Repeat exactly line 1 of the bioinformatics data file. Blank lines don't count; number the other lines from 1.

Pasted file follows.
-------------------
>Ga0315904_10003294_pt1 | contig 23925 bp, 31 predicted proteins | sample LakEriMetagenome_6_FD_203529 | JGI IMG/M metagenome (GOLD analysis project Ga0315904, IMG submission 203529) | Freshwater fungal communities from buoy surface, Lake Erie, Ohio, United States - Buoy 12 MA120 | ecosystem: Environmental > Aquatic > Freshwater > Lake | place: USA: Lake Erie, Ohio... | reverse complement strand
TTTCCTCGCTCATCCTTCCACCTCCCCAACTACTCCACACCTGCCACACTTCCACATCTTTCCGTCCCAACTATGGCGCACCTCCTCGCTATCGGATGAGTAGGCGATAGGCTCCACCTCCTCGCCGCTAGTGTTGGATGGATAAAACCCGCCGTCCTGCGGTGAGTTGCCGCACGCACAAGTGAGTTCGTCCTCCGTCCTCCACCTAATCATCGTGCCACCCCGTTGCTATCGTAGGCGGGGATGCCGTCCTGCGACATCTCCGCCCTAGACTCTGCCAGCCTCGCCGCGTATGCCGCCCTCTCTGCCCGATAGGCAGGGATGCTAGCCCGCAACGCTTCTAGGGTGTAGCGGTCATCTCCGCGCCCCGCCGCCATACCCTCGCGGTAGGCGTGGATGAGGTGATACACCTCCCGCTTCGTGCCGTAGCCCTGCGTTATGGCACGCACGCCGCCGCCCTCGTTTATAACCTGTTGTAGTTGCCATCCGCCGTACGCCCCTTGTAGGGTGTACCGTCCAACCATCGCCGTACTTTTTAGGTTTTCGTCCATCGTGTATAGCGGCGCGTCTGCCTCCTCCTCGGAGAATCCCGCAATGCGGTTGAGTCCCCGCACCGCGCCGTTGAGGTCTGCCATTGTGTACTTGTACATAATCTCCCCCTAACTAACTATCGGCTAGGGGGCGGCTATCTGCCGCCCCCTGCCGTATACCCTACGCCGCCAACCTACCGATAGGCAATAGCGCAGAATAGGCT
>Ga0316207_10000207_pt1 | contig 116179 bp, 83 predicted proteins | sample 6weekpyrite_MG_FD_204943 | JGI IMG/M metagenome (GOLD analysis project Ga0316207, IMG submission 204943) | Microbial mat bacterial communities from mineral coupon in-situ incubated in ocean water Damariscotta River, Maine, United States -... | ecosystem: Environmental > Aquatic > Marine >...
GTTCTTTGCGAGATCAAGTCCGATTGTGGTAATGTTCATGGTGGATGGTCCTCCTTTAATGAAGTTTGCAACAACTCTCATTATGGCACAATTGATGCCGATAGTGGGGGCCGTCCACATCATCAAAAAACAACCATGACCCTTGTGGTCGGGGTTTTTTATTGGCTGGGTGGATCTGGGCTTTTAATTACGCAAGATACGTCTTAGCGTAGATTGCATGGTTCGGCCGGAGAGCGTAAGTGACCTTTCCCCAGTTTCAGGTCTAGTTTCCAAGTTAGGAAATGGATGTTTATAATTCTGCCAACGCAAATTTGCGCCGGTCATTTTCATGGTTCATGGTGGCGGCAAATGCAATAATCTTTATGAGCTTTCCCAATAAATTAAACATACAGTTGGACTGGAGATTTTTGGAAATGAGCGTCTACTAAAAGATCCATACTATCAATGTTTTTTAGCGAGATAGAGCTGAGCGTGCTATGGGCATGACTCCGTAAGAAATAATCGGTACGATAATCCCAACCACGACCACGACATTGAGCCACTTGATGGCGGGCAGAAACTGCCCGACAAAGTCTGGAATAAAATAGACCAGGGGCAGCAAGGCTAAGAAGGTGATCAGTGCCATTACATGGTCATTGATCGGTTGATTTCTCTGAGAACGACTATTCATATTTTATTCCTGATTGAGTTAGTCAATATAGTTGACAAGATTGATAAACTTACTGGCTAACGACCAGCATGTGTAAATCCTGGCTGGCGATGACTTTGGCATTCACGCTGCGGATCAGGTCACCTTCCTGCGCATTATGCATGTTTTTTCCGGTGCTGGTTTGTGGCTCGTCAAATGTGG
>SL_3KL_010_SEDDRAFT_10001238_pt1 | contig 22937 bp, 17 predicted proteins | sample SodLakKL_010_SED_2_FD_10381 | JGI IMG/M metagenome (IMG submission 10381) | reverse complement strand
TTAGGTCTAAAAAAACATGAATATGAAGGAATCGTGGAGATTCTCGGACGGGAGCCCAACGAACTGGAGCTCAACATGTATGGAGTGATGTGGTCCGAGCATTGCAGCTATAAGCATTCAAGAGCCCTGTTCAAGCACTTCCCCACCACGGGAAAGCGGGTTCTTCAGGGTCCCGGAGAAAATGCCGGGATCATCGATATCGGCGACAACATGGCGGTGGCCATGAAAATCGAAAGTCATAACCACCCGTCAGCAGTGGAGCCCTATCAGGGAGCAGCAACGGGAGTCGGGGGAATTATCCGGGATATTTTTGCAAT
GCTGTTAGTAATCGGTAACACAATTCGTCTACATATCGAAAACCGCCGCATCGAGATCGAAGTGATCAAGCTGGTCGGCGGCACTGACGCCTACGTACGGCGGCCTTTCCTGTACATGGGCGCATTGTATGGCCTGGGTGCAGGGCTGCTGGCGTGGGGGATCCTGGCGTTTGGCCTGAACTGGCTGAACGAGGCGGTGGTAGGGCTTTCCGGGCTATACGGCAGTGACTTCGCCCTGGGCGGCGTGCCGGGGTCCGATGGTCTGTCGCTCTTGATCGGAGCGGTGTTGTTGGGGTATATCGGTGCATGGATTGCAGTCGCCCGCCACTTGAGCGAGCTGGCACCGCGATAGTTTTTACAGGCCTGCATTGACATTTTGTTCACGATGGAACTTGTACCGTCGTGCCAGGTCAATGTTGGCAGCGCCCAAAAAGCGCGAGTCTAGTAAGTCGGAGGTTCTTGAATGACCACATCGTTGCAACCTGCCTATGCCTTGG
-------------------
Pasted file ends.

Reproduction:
>Ga0315904_10003294_pt1 | contig 23925 bp, 31 predicted proteins | sample LakEriMetagenome_6_FD_203529 | JGI IMG/M metagenome (GOLD analysis project Ga0315904, IMG submission 203529) | Freshwater fungal communities from buoy surface, Lake Erie, Ohio, United States - Buoy 12 MA120 | ecosystem: Environmental > Aquatic > Freshwater > Lake | place: USA: Lake Erie, Ohio... | reverse complement strand